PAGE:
Shuttle Key To Downtown Efforts
These are momentous times for Grand Rapids. Residents had plenty of reason to Celebrate on the Grand this past weekend. A community-wide event conceived in 1981 to mark the opening of the renovated Pantlind Hotel as the Amway Grand Plaza, the opening of the Gerald R. Ford Presidential Museum and the relocation of the Grand Rapids Art Museum were all symbols of a spirit that helped make this city a sparkling model for successful urban renewal and preservation.
That tradition, repeated over the years by significant projects such as Van Andel Arena and DeVos Place, continues this fall. The opening of the JW Marriott hotel and the new Grand Rapids Art Museum, renovations to the Civic Theatre building, and the new Grand Rapids Ballet Company performance space are recent examples of continuing renewal and growth, all likely adding to the number of visitors coming to this city.
The burgeoning economic thrust provided by the Michigan Street Medical Mile developments — promising lasting contributions from scientific researchers, medical and health care professionals, students and educators — will provide significant business travel to the region.
The good news is tempered by the usual bumps in the road (and not all caused by the busy construction crews dotting the landscape). That’s part of growing up. The Rapid transit system announced its Air Porter service will be downsized beginning Nov. 1 because it has not become self-sustaining since its debut it January 2005. It may not seem like a big deal on the surface, but it exemplifies the pinch of providing services for anticipated travel volume increases that are not yet realized. Stakeholders need to work closely together to build sensible cooperative ventures that will have long-term success. The public — including the traveling executive, convention attendee, cultural activities visitor and others — will demand that of this community in the long run, and preparations must continue.
It is ironic, and a bit troubling, that, on one hand, a long-awaited luxury hotel is opening in the heart of downtown that promises increasing numbers of visitors with healthy pocketbooks, and, at the same time, a sensible way to usher them from the airport to the central core is being cut back.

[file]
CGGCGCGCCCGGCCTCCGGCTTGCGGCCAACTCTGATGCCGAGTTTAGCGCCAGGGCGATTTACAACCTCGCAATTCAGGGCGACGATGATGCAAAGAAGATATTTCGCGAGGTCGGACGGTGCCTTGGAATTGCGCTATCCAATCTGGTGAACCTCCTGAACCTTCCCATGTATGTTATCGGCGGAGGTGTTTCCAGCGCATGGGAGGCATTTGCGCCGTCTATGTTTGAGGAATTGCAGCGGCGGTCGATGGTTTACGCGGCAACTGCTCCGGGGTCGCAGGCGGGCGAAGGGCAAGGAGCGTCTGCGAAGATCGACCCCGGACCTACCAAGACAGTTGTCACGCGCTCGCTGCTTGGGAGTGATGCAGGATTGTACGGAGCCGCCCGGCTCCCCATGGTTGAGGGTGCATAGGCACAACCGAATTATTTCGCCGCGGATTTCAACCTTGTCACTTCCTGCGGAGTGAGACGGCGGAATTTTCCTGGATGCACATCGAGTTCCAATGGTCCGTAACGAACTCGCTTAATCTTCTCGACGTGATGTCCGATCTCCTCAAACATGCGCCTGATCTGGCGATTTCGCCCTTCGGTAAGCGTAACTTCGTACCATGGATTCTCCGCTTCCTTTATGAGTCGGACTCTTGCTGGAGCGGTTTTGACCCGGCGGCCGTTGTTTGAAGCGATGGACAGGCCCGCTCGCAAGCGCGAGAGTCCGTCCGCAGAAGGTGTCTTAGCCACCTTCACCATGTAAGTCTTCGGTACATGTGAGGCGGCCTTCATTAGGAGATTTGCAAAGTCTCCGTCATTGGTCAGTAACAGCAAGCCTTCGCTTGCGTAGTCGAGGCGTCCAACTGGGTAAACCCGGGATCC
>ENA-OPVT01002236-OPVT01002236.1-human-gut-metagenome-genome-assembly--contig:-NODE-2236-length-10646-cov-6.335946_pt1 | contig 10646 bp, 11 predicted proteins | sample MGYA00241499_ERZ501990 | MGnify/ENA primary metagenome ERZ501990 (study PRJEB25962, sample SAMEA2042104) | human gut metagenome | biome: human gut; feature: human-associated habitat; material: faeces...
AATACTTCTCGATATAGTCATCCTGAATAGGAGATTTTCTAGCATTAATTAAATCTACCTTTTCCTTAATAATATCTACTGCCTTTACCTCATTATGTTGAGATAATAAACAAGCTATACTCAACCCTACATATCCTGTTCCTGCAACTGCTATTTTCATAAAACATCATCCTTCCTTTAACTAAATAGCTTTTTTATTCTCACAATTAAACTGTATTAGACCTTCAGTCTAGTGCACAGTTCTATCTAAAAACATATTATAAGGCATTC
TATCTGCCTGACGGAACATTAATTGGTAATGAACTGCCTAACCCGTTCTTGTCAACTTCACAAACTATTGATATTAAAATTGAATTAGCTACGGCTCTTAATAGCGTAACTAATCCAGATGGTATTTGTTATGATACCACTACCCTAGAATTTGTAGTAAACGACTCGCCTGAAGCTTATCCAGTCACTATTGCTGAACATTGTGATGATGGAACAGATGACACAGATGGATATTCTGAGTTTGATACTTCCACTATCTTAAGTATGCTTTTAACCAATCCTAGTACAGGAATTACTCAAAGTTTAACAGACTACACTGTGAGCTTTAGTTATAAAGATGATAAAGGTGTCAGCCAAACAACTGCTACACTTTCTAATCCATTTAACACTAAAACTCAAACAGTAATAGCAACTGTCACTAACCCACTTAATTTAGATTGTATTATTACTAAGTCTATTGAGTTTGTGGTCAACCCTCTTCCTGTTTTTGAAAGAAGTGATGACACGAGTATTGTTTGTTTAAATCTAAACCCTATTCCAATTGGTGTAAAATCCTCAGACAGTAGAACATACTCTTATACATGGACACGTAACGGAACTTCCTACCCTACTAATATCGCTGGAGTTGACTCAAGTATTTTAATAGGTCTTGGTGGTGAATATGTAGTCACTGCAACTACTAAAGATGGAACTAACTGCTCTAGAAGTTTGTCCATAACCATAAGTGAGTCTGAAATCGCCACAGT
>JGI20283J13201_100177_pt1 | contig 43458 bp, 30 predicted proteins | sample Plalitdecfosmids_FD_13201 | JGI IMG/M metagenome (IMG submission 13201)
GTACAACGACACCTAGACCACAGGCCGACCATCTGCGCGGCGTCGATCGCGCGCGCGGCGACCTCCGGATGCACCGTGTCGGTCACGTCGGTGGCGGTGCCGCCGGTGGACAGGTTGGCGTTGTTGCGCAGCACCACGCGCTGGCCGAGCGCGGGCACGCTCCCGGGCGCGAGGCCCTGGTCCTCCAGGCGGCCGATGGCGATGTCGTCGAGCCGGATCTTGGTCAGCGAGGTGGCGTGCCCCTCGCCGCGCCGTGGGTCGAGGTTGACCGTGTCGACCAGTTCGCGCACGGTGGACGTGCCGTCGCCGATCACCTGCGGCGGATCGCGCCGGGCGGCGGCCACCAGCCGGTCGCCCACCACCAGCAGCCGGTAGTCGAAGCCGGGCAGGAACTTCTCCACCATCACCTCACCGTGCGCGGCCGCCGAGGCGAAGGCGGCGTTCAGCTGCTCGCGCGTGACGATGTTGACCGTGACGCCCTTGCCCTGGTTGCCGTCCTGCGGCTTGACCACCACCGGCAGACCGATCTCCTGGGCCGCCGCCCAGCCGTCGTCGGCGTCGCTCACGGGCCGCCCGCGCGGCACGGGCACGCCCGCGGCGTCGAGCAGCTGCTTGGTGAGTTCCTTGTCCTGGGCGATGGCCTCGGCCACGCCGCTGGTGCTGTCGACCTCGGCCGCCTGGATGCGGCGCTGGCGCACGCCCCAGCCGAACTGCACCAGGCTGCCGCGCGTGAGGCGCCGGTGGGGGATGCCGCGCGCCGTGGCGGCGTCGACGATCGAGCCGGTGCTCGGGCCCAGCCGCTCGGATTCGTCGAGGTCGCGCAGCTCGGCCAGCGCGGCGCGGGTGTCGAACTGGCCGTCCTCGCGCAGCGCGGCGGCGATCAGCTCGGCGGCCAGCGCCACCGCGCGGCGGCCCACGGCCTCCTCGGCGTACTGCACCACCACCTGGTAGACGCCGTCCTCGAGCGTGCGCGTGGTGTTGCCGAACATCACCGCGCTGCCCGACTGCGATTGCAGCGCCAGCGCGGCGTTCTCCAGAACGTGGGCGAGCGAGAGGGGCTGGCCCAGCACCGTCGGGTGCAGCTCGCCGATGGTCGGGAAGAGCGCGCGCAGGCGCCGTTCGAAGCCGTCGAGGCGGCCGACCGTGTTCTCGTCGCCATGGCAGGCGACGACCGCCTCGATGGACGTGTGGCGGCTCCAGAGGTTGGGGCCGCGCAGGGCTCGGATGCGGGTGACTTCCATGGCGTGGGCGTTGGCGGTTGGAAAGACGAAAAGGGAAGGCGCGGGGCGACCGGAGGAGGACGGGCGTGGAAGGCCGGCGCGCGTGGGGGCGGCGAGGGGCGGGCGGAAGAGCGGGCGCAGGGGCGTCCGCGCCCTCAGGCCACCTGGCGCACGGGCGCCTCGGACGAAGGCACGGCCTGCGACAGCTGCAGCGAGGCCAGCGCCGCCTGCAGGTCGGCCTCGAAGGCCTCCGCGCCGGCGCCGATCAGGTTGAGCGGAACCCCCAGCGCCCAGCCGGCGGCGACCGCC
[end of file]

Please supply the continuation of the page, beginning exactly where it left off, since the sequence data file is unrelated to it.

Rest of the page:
The Rapid has decided to scrap Air Porter runs completely between November and March and reduce service hours in the peak season, April 1-Oct. 31, to 8:30 a.m. to 7:30 p.m., according to Executive Director Peter Varga. The extent of the current financial subsidy might justify such a move, but estimates show that just 1.7 rides per hour would make the program completely self-sustaining. Contributions from local transit funds out of the general fund to keep the service is a good investment as this city continues to polish its image as a major player in the convention and tourism industry.
A direct public shuttle service between downtown and the Gerald R. Ford International Airport is essential on Grand Rapids’ resume. It’s a service found in nearly every midsize city in the country.
It’s encouraging to see that city officials and the Grand Rapids/Kent County Convention & Visitors Bureau are stepping up their involvement in helping to market the service to generate increased ridership, especially among convention user groups that are more inclined to take advantage of such a service. These efforts need to be accelerated immediately, and funding sources also should be a discussion for stakeholders.
Banking on the enhanced recognition of the service by travelers also will help keep the motors running. More reason to celebrate.